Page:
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Portugal’s TAP asks for state-backed loan to survive coronavirus

LISBON (Reuters) – Portugal’s flag carrier TAP <TAPA.UL> has asked for a state-backed loan to aid the survival of the company, which is at its most fragile since it was founded, board Chairman Miguel Frasquilho said in a parliamentary hearing on Thursday.

“TAP has addressed a bid for support to the Portuguese state,” Frasquilho said, adding he hoped the company would get a response from the government very soon.

A TAP spokesperson declined to specify the figure.

The airline was partly privatised in 2015. Brazilian-U.S. airline entrepreneur David Neeleman holds a 45% stake, and the state 50%, with TAP employees holding the remaining 5%.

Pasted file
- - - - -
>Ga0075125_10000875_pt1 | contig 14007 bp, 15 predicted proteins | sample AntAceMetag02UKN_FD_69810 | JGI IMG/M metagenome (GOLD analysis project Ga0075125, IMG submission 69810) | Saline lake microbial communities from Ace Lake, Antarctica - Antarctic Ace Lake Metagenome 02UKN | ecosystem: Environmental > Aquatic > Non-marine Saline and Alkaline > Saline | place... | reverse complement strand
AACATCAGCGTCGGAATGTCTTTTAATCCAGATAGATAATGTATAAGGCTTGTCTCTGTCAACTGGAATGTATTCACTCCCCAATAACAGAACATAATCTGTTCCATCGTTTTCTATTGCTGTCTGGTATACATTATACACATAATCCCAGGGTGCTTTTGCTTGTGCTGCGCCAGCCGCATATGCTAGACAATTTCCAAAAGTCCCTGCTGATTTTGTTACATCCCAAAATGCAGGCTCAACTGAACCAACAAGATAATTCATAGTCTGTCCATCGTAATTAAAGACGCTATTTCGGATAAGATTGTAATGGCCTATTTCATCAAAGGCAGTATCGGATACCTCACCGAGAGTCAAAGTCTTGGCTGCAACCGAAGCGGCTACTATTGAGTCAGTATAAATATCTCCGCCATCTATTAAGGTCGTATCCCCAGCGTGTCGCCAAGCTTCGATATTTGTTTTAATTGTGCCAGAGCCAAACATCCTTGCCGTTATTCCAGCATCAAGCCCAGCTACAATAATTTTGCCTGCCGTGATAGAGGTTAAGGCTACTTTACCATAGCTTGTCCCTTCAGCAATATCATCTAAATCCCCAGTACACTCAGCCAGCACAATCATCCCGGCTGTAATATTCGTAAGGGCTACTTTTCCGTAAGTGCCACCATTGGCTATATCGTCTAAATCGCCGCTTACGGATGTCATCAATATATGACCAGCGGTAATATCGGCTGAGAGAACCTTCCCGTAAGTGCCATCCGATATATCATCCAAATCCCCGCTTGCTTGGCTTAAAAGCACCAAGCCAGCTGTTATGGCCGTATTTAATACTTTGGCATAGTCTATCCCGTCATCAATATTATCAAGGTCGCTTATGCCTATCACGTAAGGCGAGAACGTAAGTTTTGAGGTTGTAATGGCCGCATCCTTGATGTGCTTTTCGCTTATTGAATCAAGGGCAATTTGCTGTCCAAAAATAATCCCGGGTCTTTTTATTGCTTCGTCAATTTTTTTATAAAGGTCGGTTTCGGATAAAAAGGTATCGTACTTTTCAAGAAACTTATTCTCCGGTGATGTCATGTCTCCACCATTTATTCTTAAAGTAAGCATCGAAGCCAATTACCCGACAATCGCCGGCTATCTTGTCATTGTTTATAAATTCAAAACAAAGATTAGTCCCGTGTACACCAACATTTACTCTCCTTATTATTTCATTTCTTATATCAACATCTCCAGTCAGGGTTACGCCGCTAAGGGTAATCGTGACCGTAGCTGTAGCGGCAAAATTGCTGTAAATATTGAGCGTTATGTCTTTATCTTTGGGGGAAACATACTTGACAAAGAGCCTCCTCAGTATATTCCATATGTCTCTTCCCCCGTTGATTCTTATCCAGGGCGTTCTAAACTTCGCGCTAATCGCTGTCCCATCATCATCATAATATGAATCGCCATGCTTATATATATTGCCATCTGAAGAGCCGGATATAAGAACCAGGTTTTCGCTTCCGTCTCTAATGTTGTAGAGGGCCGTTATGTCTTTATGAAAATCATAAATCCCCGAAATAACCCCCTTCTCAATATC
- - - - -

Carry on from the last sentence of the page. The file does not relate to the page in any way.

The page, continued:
The airline, which Frasquinho said was “at its most delicate” since its founding 75 years ago, has also asked to be exempt from or allowed to postpone various tax payments.

TAP ended last year with its best ever cash position, despite a net annual loss of 106 million euros ($115.24 million).

It has incurred heavy losses as demand for travel collapsed because of restrictions to curb the spread of the novel coronavirus.

The company temporarily laid off 90% of its 10,000 employees in the first week of April.

Both Prime Minister Antonio Costa and Finance Minister Mario Centeno raised the possibility of nationalising the country’s flag carrier earlier this week, with Costa deeming the company essential to the country.

Portugal has reported 18,091 confirmed cases of the new coronavirus and 599 deaths, a small fraction of neighbouring Spain’s toll.

The country is expected to extend its state of emergency by a further two weeks on Friday.

(Reporting by Victoria Waldersee, Catarina Demony and Patricia Rua; editing by Barbara Lewis)

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